The squeeze that this creates on businesses within our sector should not be underestimated. On the one hand they can no longer use subsidised fuel from April 2022, yet some of those paying for projects, the Government included, seem not to value the importance of decarbonisation and will not set aside additional budget. If extra budget cannot be found for the increased cost of switching to biofuel alternatives then the viability of projects will be called into question. Put simply, this means that the SMEs on which the construction sector relies will be left with little choice but to absorb the costs.

What we need is a solution that puts decarbonisation front and centre, that makes clear its importance and therefore value to future generations whilst ensuring additional costs that might be incurred are accepted or even welcomed by those paying.

There are numerous ways in which this might be achieved.

In the short term the Government could look to migrate the current fuel rebate from red diesel to more environmentally friendly bio diesels such as HVO. This will ensure that there is a fuel option which meets the industry’s current pricing expectations. This approach could also serve to highlight that bio fuels have come a long way, they are reliable, efficient and can be used in modern machinery without any modifications in the case of HVO.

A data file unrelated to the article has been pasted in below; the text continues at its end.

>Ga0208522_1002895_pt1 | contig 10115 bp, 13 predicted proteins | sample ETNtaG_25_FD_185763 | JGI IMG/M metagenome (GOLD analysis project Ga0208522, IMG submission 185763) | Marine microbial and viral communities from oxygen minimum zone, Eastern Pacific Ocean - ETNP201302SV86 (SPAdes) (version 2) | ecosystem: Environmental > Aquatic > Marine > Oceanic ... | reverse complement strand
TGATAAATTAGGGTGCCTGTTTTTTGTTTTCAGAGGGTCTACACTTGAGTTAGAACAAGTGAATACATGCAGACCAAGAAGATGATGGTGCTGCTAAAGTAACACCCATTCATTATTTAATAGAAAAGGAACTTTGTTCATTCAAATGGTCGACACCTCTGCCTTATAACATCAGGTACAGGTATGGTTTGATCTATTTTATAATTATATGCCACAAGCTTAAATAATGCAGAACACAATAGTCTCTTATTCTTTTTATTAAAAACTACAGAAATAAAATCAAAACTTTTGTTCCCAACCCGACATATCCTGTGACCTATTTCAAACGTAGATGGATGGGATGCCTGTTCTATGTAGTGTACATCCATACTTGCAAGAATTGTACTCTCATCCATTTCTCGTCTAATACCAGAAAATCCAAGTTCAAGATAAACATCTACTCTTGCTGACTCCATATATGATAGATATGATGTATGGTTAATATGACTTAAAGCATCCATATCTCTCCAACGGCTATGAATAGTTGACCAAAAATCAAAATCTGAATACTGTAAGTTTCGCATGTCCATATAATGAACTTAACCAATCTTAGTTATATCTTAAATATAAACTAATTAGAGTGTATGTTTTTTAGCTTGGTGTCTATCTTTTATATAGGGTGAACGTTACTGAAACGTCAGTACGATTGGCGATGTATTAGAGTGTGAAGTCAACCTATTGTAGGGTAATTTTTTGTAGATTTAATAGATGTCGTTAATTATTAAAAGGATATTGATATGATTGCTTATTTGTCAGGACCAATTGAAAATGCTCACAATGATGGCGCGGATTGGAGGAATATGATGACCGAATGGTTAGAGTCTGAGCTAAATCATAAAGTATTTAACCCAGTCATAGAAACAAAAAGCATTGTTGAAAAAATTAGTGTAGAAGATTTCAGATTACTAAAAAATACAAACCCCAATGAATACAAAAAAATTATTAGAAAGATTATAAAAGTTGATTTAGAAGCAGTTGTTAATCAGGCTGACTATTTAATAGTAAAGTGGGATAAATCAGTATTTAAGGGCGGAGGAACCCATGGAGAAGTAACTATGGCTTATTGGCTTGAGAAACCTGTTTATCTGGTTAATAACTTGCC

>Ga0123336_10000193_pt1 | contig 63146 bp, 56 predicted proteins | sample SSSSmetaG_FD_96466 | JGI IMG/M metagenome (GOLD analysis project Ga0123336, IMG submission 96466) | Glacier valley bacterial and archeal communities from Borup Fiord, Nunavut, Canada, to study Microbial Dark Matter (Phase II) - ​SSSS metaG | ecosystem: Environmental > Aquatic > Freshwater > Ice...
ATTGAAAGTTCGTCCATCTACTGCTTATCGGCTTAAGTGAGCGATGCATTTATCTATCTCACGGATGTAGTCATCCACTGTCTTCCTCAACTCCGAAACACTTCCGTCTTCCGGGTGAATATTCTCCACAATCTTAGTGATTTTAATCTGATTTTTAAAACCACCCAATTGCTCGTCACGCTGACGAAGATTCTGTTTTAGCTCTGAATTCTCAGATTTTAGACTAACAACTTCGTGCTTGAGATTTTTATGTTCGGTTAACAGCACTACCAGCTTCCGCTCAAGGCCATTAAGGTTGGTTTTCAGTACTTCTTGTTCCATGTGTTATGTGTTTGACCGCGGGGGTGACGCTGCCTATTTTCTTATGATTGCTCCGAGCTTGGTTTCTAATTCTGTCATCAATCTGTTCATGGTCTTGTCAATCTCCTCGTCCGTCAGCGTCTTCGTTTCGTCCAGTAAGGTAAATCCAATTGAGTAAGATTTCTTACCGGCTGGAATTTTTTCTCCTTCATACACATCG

The Government has introduced a competition to drive innovation into environmentally friendly fuels. The fund, valued at £40m, comes as a result of the Government recognising that private investment into white diesel alternatives will not reach the level needed to meet its net carbon neutral goal by 2030. Whilst this is a start, many industries that currently use red diesel, including waste management, have been excluded from accessing the competition.

Driving down carbon must be a collective effort. From household recycling to those at the forefront of fuel innovation, we must ensure that as many people as possible can play their part. Excluding sectors from accessing the competition will exclude some of the best minds in our country working collectively on this vital endeavour.

By our very nature the SMEs within the construction sector are innovators. Our size is advantageous, allowing us to be nimble. With this in mind I feel strongly that the SME sector must lead the charge to normalise the use of fuels such as HVO. If greener alternatives are going to be taxed at the same level as traditional fuels, we should embrace them whole heartedly, pricing and delivering work using biofuels as standard. By normalising biofuels we can demonstrate their effectiveness, increase their use and reduce the CO2 from our industry.

At Land & Water we aim to deliver, maintain and sustain the UK’s natural capital. We are involved in numerous projects, trials and innovations aimed at decarbonising our industry. We have demonstrated the success of more environmentally friendly fuel options through our use of HVO fuel and now our aim is to play an active role in normalising such alternatives.

As result we are excited to announce that we will be switching to using HVO on all our sites from the first of November 2021. What we would encourage now is a government subsidy to encourage HVO to become the norm throughout our industry.